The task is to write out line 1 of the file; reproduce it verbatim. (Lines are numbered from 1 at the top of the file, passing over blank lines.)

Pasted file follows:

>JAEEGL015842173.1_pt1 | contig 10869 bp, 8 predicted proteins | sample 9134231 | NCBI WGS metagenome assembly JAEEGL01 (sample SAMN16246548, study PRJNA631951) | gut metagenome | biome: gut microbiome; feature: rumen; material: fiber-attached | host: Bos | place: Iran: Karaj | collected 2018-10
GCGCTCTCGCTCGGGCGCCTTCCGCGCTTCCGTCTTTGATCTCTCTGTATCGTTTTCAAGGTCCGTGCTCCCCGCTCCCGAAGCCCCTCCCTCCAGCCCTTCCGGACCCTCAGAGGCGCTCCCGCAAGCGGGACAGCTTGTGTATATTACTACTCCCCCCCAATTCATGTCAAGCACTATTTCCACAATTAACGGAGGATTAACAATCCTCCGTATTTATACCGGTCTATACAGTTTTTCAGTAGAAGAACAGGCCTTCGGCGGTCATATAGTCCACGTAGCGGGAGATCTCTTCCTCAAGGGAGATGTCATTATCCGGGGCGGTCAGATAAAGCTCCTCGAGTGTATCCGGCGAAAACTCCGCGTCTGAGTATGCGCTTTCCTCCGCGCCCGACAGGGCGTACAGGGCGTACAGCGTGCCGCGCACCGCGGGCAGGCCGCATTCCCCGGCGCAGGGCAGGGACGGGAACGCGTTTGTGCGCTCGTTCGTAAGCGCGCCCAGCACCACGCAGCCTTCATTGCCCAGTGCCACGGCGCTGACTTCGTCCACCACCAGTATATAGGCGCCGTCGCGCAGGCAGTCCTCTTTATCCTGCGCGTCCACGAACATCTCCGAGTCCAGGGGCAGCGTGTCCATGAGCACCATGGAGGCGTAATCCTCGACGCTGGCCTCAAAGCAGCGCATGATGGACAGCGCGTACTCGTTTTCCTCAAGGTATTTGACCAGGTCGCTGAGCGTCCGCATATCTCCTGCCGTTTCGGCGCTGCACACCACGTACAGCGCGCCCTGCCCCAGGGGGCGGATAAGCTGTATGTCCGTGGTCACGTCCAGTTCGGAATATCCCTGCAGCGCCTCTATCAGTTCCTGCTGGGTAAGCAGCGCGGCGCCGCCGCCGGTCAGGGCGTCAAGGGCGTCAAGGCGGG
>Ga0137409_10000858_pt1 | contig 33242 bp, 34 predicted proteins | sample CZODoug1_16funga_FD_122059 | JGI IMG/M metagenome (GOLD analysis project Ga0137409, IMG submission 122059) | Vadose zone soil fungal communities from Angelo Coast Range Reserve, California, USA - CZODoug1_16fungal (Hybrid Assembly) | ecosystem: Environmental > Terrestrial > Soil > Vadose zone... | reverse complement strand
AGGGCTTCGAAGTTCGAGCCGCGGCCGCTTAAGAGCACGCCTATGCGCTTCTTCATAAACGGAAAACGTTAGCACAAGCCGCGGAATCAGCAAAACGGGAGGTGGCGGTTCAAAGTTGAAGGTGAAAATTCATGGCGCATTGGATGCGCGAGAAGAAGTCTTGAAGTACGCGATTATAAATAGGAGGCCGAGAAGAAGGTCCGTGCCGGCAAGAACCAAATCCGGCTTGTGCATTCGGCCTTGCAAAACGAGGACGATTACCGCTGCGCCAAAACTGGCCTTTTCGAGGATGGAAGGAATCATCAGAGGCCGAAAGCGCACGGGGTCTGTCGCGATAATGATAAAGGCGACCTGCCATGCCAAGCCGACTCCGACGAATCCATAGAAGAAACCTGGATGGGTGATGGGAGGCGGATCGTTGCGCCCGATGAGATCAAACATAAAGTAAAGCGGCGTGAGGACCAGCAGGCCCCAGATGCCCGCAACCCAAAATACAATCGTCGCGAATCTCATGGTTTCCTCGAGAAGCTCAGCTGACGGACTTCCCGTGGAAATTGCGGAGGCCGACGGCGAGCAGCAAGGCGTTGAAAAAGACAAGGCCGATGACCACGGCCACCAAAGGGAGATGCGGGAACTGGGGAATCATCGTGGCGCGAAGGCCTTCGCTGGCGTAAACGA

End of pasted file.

>JAEEGL015842173.1_pt1 | contig 10869 bp, 8 predicted proteins | sample 9134231 | NCBI WGS metagenome assembly JAEEGL01 (sample SAMN16246548, study PRJNA631951) | gut metagenome | biome: gut microbiome; feature: rumen; material: fiber-attached | host: Bos | place: Iran: Karaj | collected 2018-10